# Does the series converge/converge absolutely/diverge

$$\sum^{\infty}_{n=1}\frac{(-1)^n}{n^a\ln n}$$ $$a>0$$

Does the series converge/converge absolutely/diverge ?

I tried to divide to cases and factor the series:

$\sum^{\infty}_{n=1}\frac{(-1)^n}{n^a\ln n}=\sum\frac{(-1)^n}{n^a}\sum\frac{1}{\ln n}$

for $a \le 1$ the series $\sum\frac{(-1)^n}{n^a}$ converges (from Leibniz), and doesn't converge absolutely but $\sum\frac{1}{\ln n}$ diverges. So I guess factoring the series into two is not how to solve this.

Now trying the condensation test:

$\sum^{\infty}_{n=1}\frac{2^n(-1)^{2^n}}{{2^n}^a\ln 2^n} \Rightarrow \frac{2^{n(1-a)}}{\ln 2^n}$

If $a \ge 1$ it goes to infinity.

If $a \le 1$ it also goes to infinity.

I think I'm doing somthing wrong.

• This is an alternating series. Try out the Leibniz test-en.wikipedia.org/wiki/Alternating_series_test – GTX OC Dec 7 '13 at 10:26
• The condensation test is for monotonically non-increasing terms, not for alternating terms. – Daniel Fischer Dec 7 '13 at 10:26
• Right, so it does converge for all a. and converge absolutely for $a > 1$ and doesn't converge absolutely for $a \le1$. – GinKin Dec 7 '13 at 10:39
• The step where you factor the series is not valid. There is no rule that says that $$\sum_na_nb_n=\sum_na_n\sum_nb_n$$ You would only use the condensation test for the absolute convergence. – robjohn Dec 7 '13 at 12:09

The alternating series test says that $$\sum_{n=2}^\infty\frac{(-1)^n}{n^a\log(n)}$$ converges conditionally since $\frac1{n^a\log(n)}$ monotonically converges to $0$.

For absolute convergence, by comparison to $$\sum_{n=3}^\infty\frac1{n^a}$$ the series converges absolutely for $a\gt1$.

For $a=1$, the integral test shows that the series diverges absolutely since $$\int_2^M\frac1{x\log(x)}\,\mathrm{d}x=\log(\log(M))-\log(\log(2))$$ diverges as $M\to\infty$.

If you can't use the integral test, you can use the condensation test for $a=1$: $$\sum_{n=1}^\infty2^n\frac1{2^n\log(2^n)}=\frac1{\log(2)}\sum_{n=1}^\infty\frac1n$$ diverges since the harmonic series diverges.

Since the series diverges for $a=1$, the comparison test with $$\sum_{n=2}^\infty\frac1{n\log(n)}$$ shows that the series diverges absolutely for $a<1$.

• so it converge absolutely for any $a$? – guynaa Dec 7 '13 at 11:56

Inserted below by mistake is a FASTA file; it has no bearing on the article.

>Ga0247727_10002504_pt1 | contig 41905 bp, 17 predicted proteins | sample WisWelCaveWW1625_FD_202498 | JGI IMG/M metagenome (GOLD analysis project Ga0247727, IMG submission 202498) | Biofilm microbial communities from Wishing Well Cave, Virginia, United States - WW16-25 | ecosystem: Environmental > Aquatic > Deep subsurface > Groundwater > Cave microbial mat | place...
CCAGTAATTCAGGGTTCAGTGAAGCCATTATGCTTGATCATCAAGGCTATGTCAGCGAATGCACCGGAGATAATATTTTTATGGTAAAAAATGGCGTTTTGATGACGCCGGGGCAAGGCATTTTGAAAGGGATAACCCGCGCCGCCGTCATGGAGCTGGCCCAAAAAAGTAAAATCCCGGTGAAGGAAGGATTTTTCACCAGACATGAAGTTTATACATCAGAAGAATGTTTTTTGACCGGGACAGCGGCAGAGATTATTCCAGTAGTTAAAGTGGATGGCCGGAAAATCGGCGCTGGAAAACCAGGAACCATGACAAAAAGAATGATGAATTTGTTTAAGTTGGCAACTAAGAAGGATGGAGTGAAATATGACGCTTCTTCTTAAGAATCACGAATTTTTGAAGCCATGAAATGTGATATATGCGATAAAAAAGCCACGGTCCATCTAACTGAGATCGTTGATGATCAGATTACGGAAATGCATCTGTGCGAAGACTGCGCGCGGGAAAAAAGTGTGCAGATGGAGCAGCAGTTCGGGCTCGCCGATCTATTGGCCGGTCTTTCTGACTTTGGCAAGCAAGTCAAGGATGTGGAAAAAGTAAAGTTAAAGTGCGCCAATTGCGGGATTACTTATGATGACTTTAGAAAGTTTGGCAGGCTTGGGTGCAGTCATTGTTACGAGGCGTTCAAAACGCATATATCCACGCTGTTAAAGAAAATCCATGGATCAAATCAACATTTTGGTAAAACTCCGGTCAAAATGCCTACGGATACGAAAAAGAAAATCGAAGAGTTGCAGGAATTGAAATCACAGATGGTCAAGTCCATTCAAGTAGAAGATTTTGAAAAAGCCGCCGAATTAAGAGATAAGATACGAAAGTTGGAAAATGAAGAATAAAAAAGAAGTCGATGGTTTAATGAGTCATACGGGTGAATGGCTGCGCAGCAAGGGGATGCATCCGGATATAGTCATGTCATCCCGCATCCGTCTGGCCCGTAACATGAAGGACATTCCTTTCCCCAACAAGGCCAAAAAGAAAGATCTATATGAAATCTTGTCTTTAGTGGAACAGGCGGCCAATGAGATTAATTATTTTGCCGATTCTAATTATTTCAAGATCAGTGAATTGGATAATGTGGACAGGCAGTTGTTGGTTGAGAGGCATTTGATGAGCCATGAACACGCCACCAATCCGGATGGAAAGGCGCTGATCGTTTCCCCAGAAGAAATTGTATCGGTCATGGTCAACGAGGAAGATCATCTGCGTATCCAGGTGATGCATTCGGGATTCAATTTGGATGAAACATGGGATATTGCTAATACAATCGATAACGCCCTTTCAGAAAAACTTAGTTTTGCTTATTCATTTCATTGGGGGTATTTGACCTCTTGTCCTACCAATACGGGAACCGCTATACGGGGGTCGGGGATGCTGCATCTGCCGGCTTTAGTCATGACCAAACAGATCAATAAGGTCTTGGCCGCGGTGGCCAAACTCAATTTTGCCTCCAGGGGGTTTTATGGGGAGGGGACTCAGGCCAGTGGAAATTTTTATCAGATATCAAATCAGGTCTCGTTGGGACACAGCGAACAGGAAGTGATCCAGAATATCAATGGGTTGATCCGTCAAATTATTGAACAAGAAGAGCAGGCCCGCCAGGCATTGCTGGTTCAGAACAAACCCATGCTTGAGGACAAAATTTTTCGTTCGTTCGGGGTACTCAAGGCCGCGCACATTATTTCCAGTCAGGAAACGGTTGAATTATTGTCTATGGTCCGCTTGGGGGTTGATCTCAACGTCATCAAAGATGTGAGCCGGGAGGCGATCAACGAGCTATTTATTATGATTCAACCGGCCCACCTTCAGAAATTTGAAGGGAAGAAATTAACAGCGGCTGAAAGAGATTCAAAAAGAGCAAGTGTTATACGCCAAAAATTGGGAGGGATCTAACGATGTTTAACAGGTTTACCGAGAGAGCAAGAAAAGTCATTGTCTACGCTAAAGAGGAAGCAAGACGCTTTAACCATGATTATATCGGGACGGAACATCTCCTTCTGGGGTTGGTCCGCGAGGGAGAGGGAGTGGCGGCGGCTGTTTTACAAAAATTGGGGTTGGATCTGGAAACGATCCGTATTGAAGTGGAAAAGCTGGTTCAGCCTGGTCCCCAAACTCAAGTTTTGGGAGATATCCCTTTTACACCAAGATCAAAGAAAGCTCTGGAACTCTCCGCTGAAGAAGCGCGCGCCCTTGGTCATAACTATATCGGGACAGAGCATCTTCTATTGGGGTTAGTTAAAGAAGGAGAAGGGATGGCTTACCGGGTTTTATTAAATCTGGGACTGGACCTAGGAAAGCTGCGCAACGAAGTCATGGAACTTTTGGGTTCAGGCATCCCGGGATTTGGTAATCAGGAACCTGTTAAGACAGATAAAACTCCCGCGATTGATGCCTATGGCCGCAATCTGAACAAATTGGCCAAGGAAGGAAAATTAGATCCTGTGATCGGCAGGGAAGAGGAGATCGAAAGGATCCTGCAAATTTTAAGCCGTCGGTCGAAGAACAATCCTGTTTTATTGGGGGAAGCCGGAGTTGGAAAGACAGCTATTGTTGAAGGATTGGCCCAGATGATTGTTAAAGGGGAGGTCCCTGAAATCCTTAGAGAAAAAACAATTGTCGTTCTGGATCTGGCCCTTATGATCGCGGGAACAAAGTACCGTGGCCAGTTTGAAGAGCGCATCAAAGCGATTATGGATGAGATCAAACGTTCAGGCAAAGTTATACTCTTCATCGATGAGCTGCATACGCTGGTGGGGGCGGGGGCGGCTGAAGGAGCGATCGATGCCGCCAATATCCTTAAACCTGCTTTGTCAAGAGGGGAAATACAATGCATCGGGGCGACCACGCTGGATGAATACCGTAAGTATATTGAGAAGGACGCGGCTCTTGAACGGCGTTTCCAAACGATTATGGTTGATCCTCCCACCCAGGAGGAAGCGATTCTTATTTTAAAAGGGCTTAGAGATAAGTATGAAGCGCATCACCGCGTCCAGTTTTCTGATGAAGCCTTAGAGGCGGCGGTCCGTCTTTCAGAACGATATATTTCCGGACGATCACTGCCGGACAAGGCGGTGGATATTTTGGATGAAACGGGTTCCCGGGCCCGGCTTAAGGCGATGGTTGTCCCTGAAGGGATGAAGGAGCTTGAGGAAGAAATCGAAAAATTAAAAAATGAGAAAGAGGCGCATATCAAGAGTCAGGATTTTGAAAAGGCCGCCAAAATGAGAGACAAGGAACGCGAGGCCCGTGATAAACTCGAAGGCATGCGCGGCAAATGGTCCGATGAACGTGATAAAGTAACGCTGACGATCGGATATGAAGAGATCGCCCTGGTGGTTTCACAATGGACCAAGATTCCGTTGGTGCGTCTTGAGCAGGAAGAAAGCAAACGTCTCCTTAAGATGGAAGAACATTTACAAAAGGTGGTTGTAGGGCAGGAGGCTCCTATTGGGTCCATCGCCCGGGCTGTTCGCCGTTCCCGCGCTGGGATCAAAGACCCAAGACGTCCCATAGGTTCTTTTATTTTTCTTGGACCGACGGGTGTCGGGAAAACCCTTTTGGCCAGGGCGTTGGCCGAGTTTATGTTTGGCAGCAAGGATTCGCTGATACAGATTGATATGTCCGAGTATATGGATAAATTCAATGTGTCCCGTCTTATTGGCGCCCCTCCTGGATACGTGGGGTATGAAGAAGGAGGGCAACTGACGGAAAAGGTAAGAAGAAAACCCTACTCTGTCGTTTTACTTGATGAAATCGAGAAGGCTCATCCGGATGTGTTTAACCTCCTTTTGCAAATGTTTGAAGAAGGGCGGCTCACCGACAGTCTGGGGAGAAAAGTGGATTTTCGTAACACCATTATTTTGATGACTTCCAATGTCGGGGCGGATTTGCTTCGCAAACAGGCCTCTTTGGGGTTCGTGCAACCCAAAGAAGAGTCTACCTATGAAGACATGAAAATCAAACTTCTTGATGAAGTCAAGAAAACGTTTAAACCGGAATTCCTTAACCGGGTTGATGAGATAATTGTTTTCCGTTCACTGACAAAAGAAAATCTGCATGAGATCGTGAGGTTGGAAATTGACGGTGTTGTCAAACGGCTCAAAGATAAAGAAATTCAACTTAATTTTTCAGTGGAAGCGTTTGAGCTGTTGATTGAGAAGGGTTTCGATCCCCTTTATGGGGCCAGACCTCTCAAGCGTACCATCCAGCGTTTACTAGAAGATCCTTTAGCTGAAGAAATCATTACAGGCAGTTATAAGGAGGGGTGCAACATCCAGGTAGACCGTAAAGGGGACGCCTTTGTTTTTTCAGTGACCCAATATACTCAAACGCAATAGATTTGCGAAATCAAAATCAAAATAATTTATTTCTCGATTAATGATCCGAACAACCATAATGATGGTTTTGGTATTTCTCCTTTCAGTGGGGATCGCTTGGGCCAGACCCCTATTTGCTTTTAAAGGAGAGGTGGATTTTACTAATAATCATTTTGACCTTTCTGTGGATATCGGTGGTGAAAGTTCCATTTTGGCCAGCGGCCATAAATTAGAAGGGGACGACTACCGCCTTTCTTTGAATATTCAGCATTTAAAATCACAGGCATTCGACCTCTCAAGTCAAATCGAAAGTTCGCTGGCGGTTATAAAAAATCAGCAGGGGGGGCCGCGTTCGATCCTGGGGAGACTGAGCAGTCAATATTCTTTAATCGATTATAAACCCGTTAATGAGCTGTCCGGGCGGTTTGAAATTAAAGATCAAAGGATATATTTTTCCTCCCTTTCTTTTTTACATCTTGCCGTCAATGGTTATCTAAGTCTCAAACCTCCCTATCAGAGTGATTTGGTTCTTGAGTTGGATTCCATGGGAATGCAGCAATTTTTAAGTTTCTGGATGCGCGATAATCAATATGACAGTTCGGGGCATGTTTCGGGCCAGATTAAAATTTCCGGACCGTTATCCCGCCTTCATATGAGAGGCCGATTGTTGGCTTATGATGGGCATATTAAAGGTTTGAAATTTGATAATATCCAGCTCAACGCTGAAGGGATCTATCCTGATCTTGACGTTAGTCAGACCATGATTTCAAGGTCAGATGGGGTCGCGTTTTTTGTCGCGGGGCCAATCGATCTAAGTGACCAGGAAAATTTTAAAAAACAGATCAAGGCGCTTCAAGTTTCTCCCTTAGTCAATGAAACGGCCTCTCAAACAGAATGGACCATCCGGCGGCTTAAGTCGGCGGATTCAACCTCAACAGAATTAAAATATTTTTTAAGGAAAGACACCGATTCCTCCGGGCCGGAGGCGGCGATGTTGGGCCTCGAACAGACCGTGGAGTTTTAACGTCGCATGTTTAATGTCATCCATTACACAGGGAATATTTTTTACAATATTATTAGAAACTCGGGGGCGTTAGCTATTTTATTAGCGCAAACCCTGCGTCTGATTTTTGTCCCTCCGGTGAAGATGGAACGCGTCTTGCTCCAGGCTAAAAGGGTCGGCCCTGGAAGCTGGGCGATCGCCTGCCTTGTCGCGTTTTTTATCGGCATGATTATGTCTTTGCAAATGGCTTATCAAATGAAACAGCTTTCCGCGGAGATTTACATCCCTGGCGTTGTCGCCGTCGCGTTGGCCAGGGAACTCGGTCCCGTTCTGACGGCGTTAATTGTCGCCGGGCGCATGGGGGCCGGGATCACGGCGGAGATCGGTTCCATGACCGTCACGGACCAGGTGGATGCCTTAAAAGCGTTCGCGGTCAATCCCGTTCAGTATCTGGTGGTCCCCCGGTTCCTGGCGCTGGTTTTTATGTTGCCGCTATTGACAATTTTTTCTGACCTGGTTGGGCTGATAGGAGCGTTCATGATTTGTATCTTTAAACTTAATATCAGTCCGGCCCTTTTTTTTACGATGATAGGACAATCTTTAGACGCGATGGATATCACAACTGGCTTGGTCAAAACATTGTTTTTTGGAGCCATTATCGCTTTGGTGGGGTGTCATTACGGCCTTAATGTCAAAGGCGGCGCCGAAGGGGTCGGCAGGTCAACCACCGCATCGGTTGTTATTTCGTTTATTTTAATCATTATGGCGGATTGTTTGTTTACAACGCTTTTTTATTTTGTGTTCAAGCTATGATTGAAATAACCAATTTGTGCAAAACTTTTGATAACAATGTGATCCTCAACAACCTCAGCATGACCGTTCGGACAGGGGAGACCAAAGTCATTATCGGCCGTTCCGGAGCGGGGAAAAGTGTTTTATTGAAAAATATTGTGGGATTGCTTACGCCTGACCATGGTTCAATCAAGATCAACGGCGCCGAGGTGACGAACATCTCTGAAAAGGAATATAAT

• @guynaa: no. The alternating series test only works for conditional convergence. I noticed the part of the question regarding absolute convergence and added a section on absolute convergence. – robjohn Dec 7 '13 at 12:02
• We can't use integrals yet. Can we use that comparison test for $a \le 1$ ? – GinKin Dec 7 '13 at 12:10
• You can use comparison for $a\lt1$, but for $a=1$, you can use the condensation test. – robjohn Dec 7 '13 at 12:13

Firstly note that your series should be $$\sum_{n=2}^{\infty}\frac{(-1)^n}{n^a \ln n}$$ since the logarithm function becomes zero at $n=1$. Let us consider the absolute valued series first,

$$\sum_{n=2}^{\infty}\frac{1}{n^a \ln n}$$

Note that,

$$\frac{1}{n^a \ln n}<\frac{1}{n^a}\mbox{ for }n\geq 3$$

Hence by the direct comparison test we have $\sum_{n=2}^{\infty}\frac{1}{n^a \ln n}$ converges when $a>1$. That is $\sum_{n=2}^{\infty}\frac{(-1)^n}{n^a \ln n}$ absolutely converges when $a>1$.

Ir remains to show the case $a\leq 1$. I still haven't come with a method for that. :)

• Can't you just compare it to 1/n for $a \le 1$? – GinKin Dec 7 '13 at 11:09
• Well the comparison test only works when all the terms of the series are positive. But in this case you have a alternating series. If you take the absolute valued seres, $\sum_{n=2}^{\infty}\frac{1}{n^a \ln n}$ then using the limit comparison test with $1/n$ is useless because $\sum\frac{1}{n}$ diverges and then we cannot imply anything about our original series. – user112535 Dec 7 '13 at 11:21
• Rather than using the above method, I now realize that this could be solved using the alternating series test. :) – user112535 Dec 7 '13 at 11:51